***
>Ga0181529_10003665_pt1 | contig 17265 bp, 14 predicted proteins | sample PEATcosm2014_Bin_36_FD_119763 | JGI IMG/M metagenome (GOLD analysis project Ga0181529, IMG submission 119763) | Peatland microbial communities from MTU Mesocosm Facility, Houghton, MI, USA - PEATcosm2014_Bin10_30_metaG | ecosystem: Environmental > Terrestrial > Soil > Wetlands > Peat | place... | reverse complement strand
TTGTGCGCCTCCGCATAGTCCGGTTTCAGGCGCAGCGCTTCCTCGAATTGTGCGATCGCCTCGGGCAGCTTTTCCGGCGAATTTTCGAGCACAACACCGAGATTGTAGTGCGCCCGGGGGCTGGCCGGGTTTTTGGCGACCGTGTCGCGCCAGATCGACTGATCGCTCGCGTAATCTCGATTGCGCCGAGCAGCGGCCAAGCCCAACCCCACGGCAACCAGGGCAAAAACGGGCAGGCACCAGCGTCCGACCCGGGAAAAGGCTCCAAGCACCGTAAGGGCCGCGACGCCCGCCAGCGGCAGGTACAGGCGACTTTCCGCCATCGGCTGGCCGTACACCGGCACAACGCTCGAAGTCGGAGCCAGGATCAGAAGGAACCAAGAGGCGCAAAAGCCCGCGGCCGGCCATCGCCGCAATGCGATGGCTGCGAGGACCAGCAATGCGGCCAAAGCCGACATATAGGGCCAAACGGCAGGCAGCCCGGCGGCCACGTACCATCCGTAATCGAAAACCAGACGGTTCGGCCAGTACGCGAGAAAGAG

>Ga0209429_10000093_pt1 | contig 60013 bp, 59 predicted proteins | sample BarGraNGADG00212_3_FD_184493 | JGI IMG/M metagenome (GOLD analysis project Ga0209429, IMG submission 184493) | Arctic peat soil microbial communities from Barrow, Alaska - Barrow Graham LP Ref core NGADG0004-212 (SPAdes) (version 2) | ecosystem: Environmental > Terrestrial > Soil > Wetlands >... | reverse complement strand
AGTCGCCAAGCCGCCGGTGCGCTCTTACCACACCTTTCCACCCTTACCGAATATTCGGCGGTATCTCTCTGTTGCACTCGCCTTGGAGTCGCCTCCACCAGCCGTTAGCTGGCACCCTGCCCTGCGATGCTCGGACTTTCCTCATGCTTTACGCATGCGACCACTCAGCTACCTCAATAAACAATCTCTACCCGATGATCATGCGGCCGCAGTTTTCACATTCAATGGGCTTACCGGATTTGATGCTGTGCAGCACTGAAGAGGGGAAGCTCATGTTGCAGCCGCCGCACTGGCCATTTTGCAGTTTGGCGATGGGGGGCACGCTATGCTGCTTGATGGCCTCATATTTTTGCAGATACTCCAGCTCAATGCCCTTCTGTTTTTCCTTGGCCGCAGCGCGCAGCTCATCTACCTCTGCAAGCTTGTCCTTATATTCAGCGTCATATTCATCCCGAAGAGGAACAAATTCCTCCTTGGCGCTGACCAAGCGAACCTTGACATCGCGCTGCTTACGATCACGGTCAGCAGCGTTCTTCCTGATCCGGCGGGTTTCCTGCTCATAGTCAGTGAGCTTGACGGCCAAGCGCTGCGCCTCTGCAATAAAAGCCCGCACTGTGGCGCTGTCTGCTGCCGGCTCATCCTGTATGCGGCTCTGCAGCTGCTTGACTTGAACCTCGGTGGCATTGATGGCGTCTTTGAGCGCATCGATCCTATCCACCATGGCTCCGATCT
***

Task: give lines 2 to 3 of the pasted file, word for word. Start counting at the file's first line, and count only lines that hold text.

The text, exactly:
TTGTGCGCCTCCGCATAGTCCGGTTTCAGGCGCAGCGCTTCCTCGAATTGTGCGATCGCCTCGGGCAGCTTTTCCGGCGAATTTTCGAGCACAACACCGAGATTGTAGTGCGCCCGGGGGCTGGCCGGGTTTTTGGCGACCGTGTCGCGCCAGATCGACTGATCGCTCGCGTAATCTCGATTGCGCCGAGCAGCGGCCAAGCCCAACCCCACGGCAACCAGGGCAAAAACGGGCAGGCACCAGCGTCCGACCCGGGAAAAGGCTCCAAGCACCGTAAGGGCCGCGACGCCCGCCAGCGGCAGGTACAGGCGACTTTCCGCCATCGGCTGGCCGTACACCGGCACAACGCTCGAAGTCGGAGCCAGGATCAGAAGGAACCAAGAGGCGCAAAAGCCCGCGGCCGGCCATCGCCGCAATGCGATGGCTGCGAGGACCAGCAATGCGGCCAAAGCCGACATATAGGGCCAAACGGCAGGCAGCCCGGCGGCCACGTACCATCCGTAATCGAAAACCAGACGGTTCGGCCAGTACGCGAGAAAGAG

>Ga0209429_10000093_pt1 | contig 60013 bp, 59 predicted proteins | sample BarGraNGADG00212_3_FD_184493 | JGI IMG/M metagenome (GOLD analysis project Ga0209429, IMG submission 184493) | Arctic peat soil microbial communities from Barrow, Alaska - Barrow Graham LP Ref core NGADG0004-212 (SPAdes) (version 2) | ecosystem: Environmental > Terrestrial > Soil > Wetlands >... | reverse complement strand